Dialogue: Jessica Lange with Molly Haskell
- Retrospective: October 3–29, 1997
- Regional Premiere: Cousin Bette
In an era when Real People were supposed to have supplanted Hollywood stars, when critics tended to be suspicious of glamour, and awards were generally bestowed on the more austere and sexless performances, Jessica Lange stood out as (and was sometimes penalized for) a dazzling beauty that seemed to come out of another era. Perhaps that’s why she was so often thought of for remakes and period films, where beauty was less a distraction and more of a given.
A great deal of noise and hype attended her debut in the Fay Wray part in the 1976 remake of King Kong, which did not become a legend like the original. She was tagged as a beautiful fluff, but for those who could see beyond the image of luscious blond helplessness, Lange was enchanting and original, bringing a surprising touch of humor. It wasn’t until she played Cora, James Cain’s caged animal of sexual frustration and marital contempt in The Postman Always Rings Twice (1981) that critics began to take her seriously. With Jack Nicholson as her partner, the steamy, sordid tale of a roadside wife with her rescuer-lover (played in the forties by Lana Turner and John Garfield) could now be given the sexual explicitness it deserved. Lange showed just how audaciously uninhibited she could be, going to the limit in conveying both the voracious appetites of Cora and the full range of her psychological disgust.
In the following year, she accomplished the extraordinary feat of being nominated for two Oscars—Best Actress for Frances and Best Supporting Actress for Tootsie, which she won. What was impressive was her remarkable effectiveness in two such different and equally spectacular performances: in the highly charged mental agony of Frances and the romantic star-making sentiment of Tootsie.
In Frances she bore a strong resemblance to the late Frances Farmer, one of the most tantalizing and ill-fated blond stars of the 1930s. Miss Farmer had been a Group Theater actress on the stage, a lover of the swinish Clifford Odets, and a raging nonconformist in Hollywood with a highly publicized drinking problem. Lange shied away from none of the dark corners of Farmer’s life: her weaknesses for drugs, her bouts of electroshock therapy, even the less lovable details that show her as a pain-in-the-ass troublemaker.
Although her portrait of the soap opera princess in Tootsie might seem to be the sort of role that any glamour goddess could play, try to think of someone else in the part! She projects more than radiant loveliness: under the angora prettiness, we see the insecurity and loneliness that can sabotage the extremely beautiful; behind the vamp, a terrified little girl. Through it all, she’s the catalyst who humanizes Dustin Hoffman’s initially cynical female impersonator.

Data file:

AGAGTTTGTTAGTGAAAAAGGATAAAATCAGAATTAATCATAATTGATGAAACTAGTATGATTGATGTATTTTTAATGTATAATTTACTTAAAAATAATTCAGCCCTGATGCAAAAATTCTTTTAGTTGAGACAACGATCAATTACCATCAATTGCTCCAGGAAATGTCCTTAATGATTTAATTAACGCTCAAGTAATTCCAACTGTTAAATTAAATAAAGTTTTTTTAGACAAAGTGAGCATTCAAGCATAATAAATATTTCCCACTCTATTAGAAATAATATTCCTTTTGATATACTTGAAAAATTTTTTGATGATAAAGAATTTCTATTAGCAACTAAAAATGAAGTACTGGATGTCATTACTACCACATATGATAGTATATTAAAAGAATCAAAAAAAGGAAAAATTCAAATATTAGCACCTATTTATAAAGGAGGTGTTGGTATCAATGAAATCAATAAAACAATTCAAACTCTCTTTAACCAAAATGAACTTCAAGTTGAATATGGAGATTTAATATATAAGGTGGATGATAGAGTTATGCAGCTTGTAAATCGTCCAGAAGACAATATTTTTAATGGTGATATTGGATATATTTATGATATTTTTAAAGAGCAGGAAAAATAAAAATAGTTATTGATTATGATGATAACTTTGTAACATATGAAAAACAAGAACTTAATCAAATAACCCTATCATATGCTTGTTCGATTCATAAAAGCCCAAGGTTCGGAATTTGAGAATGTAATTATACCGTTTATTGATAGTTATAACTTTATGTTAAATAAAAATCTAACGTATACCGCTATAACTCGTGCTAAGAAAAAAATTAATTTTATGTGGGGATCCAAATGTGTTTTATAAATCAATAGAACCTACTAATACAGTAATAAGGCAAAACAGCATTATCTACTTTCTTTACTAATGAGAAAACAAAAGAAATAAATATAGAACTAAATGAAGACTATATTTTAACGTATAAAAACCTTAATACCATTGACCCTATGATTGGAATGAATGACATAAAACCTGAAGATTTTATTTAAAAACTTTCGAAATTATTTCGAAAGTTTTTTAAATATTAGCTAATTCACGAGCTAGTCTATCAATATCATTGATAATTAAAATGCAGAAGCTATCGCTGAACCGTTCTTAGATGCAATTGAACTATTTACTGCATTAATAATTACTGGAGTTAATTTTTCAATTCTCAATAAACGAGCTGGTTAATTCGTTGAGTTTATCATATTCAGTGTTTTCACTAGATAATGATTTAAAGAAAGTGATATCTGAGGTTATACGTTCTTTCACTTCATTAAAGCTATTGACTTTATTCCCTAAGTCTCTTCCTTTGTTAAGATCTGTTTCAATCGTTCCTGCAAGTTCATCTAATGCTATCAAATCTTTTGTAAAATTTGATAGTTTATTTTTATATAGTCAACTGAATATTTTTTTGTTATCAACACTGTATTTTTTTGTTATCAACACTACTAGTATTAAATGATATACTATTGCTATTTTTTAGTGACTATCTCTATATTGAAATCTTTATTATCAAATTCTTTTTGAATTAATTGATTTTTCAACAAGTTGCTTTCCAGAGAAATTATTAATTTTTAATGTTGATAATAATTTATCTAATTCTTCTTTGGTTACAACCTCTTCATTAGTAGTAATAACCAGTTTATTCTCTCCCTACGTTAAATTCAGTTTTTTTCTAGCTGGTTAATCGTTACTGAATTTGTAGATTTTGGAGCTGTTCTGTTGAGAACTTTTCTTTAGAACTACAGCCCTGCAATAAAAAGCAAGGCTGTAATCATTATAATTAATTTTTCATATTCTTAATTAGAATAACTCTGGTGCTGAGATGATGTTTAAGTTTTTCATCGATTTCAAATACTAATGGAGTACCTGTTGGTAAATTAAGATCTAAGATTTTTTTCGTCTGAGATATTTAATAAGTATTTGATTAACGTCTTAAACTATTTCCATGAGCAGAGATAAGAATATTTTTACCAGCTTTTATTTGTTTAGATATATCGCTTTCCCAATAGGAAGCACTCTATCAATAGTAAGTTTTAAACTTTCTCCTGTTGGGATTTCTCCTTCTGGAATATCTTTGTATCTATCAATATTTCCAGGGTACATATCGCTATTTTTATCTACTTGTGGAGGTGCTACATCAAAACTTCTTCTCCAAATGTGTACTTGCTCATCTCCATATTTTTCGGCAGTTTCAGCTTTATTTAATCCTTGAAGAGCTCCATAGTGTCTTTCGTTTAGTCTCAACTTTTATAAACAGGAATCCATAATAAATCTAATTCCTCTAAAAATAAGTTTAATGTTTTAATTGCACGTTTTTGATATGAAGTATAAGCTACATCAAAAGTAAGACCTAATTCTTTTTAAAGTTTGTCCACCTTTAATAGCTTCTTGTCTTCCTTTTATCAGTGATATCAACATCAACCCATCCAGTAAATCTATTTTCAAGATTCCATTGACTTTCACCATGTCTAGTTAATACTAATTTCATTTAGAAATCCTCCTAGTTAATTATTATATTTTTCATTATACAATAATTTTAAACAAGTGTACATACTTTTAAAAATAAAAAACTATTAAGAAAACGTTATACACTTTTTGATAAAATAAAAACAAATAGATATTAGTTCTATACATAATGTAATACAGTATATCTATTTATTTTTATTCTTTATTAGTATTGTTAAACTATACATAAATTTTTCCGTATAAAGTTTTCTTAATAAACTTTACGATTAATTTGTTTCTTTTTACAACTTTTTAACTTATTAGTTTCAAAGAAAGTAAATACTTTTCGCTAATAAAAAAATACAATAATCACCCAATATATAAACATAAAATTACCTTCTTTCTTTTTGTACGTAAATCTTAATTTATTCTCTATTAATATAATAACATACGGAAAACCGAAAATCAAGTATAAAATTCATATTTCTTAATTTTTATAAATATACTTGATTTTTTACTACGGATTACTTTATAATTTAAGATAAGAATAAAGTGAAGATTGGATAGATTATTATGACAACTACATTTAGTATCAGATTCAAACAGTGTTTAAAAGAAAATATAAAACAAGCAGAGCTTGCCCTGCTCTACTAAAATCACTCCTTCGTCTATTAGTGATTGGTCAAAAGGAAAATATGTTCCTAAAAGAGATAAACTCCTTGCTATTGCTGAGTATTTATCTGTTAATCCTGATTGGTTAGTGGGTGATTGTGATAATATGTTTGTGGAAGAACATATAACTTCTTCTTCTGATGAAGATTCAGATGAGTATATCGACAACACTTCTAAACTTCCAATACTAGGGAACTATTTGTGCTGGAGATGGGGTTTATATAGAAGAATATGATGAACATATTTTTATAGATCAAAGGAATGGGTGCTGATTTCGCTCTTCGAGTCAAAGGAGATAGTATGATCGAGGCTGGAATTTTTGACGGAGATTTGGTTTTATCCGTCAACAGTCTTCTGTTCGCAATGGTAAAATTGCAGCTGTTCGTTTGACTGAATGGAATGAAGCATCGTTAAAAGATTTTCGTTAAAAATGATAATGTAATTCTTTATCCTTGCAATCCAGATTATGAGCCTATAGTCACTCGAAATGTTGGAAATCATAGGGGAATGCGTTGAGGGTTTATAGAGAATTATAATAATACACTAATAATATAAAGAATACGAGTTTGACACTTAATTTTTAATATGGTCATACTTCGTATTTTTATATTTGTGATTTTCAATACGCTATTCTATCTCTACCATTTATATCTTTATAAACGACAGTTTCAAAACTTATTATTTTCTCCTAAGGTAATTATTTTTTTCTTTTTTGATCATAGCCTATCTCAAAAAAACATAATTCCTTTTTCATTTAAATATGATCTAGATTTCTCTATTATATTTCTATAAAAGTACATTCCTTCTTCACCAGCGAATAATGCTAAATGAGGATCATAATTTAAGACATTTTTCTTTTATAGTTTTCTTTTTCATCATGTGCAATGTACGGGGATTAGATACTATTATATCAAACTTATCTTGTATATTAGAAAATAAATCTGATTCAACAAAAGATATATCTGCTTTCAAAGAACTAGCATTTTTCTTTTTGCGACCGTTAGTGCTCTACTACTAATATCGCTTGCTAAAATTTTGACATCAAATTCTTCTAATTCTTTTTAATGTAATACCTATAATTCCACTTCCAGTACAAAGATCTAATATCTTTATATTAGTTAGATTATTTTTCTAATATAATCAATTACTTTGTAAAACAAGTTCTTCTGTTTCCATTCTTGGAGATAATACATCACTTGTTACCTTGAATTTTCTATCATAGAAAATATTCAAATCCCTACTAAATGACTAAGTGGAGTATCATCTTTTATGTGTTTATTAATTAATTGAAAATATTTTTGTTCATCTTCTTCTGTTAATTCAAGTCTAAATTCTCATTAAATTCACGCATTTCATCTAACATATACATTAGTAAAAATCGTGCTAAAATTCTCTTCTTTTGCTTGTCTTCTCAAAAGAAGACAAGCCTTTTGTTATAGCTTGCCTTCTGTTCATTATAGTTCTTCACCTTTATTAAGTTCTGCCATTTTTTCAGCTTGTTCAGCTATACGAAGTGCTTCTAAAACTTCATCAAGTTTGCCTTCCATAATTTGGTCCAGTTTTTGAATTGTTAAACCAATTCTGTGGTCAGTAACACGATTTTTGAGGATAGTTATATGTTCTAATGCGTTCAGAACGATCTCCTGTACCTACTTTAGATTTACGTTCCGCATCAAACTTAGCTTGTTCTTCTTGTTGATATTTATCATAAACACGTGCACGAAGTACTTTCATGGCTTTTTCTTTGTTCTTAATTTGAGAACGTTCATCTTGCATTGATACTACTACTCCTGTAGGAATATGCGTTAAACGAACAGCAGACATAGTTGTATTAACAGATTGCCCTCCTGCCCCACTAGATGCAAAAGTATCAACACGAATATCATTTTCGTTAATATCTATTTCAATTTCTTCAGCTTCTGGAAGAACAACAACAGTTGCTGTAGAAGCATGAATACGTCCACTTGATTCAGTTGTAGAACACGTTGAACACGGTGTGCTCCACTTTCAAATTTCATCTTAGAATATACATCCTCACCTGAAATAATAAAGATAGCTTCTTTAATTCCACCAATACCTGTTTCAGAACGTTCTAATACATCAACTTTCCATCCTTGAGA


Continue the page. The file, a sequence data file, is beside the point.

These mark the opening sketches of a master gallery of women who pay the price for making the wrong choice. Women with pride, intelligence, and above all, deep frustration. In movies like these, and the amazing study of fifties conformity and hysteria, Blue Sky, she’s a woman whose emotions invariably dominate her keen intelligence. Like the desperate fifties army wife of that film (which was made in 1991, but won her an Academy Award in 1994), her heroines often find themselves living in the wrong place or era, or in a relationship that provides no outlet for their intensity, their fierce, hungry desire.
Being a country girl herself, she’s partial to non-urban settings, and to wide-open spaces. She’s at home with the dreams and frustrations of farmers (Country, 1984), with the highs and lows and Southern twang of a country singer (Patsy Cline in another underrated film, Sweet Dreams, 1985). She can convey dramatic anguish on a Big Theme, as in Music Box (1989), when she plays the daughter who has to accept the painful revelation of her father’s Nazi past. And she surprised everyone with her gutsy rendering of the faded, yearning Blanche DuBois in A Streetcar Named Desire, on Broadway and then in the 1995 televised version. In an age when few actresses have had rich or extended careers, hers stands out, not just for the obvious star turns and eye-catching performances, but for some small gems and the occasional supporting role that might go overlooked. Thanks to the sparks and spunk she brought to the Highlands wife of Liam Neeson’s clansman, Rob Roy (1995) was by far the sexiest and most compelling of the Scottish dramas. But most particularly, I’m thinking of a few timely and realistic films that managed to get through the blockbuster action-formula mind-set of Hollywood, no doubt on the strength of her presence: Men Don’t Leave (1990), in which she plays a struggling single mother with such gallantry, humor, and pathos, and Losing Isaiah (1995), the wrenching story of a woman who wants desperately to keep the little child she thinks she has saved from its crack-addicted mother.
For an actress in the modern era, she’s made an astonishing number of films…and, even more unusual, she seems to have made the films she wanted to make, and at intervals that allowed her to have a real life, largely out of the limelight, as well. How she’s managed all of this may take some time and perspective to understand, but a new, fresh look at her films is a good place to begin.
Molly Haskell is a critic and author who has written on film, theater, literature, and the women’s movement. Her reviews and articles have appeared in Vogue, the Village Voice, the New York Times, and Esquire. She has written a number of books including From Reverence to Rape, Love and Other Infectious Diseases, and Holding My Own in No Man’s Land: Women and Men and Films and Feminists. She also teaches a workshop in the graduate writing program at Sarah Lawrence College.